1918 World Series

The 1918 World Series was the championship series in Major League Baseball for the 1918 season. The 15th edition of the World Series, it matched the American League champion Boston Red Sox against the National League champion Chicago Cubs. The Red Sox beat the Cubs four games to two. The Series victory for the Red Sox was their fifth in five tries, going back to 1903. The Red Sox scored only nine runs in the entire Series, the fewest runs by the winning team in World Series history. Along with the 1906 and 1907 World Series (both of which the Cubs also played in), the 1918 World Series is one of only three Fall Classics where neither team hit a home run.

1918 World Series
Team (Wins) Manager(s) Season
Boston Red Sox (4) Ed Barrow 75–51, .595, GA: 2+12
Chicago Cubs (2) Fred Mitchell 84–45, .651, GA: 10+12
DatesSeptember 5–11
VenueFenway Park (Boston)
Comiskey Park (Chicago)
UmpiresHank O'Day (NL), George Hildebrand (AL)
Bill Klem (NL), Brick Owens (AL)[lower-alpha 1]
Hall of FamersUmpires:
Bill Klem
Hank O'Day
Boston Red Sox:
Harry Hooper
Babe Ruth
Grover Cleveland Alexander (DNP)
World Series

The 1918 Series was played under several metaphorical dark clouds. The Series was held early in September because of the World War I "Work or Fight" order that forced the premature end of the regular season on September 2,[1][2] and remains the only World Series to be played entirely in September. The Series was marred by players threatening to strike due to low gate receipts.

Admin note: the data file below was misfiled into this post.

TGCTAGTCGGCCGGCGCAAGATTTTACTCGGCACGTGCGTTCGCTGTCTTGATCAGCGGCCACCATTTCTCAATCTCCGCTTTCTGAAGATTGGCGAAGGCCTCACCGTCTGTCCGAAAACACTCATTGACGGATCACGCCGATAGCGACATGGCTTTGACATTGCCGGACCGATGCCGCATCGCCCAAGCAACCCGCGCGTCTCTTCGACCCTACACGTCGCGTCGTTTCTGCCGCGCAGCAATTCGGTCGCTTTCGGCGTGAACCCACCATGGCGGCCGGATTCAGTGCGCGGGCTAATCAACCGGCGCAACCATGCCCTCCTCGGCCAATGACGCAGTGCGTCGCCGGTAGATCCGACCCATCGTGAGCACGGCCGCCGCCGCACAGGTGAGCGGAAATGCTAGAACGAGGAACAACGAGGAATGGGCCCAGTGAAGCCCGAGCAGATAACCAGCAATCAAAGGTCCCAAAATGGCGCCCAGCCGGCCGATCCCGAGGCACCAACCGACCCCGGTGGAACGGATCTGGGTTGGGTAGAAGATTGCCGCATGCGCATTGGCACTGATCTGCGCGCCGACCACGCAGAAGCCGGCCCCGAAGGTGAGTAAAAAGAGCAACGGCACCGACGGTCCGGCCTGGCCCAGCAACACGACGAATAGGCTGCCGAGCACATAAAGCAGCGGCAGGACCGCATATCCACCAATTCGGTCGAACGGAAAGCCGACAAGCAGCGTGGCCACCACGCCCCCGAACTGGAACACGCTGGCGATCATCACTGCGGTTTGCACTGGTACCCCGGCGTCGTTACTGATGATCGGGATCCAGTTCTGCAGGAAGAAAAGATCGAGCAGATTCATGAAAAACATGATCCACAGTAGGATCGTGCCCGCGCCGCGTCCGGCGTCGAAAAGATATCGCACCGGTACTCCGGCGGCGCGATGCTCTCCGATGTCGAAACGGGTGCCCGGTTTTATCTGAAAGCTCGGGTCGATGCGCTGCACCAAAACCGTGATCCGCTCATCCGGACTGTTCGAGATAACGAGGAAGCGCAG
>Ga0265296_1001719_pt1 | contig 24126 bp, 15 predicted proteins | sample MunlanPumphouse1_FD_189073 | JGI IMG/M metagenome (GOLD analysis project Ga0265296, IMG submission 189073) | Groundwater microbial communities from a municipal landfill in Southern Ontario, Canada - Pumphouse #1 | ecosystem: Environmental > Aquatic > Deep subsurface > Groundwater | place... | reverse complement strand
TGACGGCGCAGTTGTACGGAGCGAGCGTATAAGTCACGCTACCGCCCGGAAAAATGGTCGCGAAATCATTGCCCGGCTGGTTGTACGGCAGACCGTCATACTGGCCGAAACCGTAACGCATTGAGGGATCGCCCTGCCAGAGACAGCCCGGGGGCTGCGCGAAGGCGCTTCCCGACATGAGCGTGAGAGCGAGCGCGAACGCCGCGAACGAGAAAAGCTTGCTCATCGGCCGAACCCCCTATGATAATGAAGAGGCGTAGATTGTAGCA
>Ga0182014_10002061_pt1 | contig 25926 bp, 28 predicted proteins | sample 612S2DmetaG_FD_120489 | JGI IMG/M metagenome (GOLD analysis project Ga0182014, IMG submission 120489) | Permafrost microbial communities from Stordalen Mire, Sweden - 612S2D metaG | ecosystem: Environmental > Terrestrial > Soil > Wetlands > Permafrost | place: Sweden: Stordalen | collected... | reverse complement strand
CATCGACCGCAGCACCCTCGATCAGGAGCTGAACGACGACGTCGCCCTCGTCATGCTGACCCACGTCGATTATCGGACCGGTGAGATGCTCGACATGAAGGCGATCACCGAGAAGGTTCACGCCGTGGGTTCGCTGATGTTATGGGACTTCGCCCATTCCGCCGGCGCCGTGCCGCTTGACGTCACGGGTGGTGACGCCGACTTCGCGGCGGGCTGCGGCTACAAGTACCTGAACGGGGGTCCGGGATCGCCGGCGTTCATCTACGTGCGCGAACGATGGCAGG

The Chicago home games in the series were played at Comiskey Park, which had a greater seating capacity than Weeghman Park, the prior home of the Federal League Chicago Whales that the Cubs were then using and which would be rechristened Wrigley Field in 1925. The Red Sox had played their home games in the 1915 and 1916 World Series in the more expansive Braves Field, but they returned to Fenway Park for the 1918 series.

During the seventh-inning stretch of Game 1, the band began playing "The Star-Spangled Banner" because the country was involved in World War I. The song would be named the national anthem of the United States in 1931, and during World War II its playing would become a regular pre-game feature of baseball games and other sporting events. The winning pitcher of Game 1 was Babe Ruth, who pitched a shutout.

The 1918 championship would be the last Red Sox win until 2004. The drought of 86 years was often attributed to the Curse of the Bambino. The alleged curse came to be when Red Sox owner Harry Frazee traded the superbly talented but troublesome Babe Ruth (who was instrumental in their 1918 victory) to the New York Yankees for cash after the 1919 season.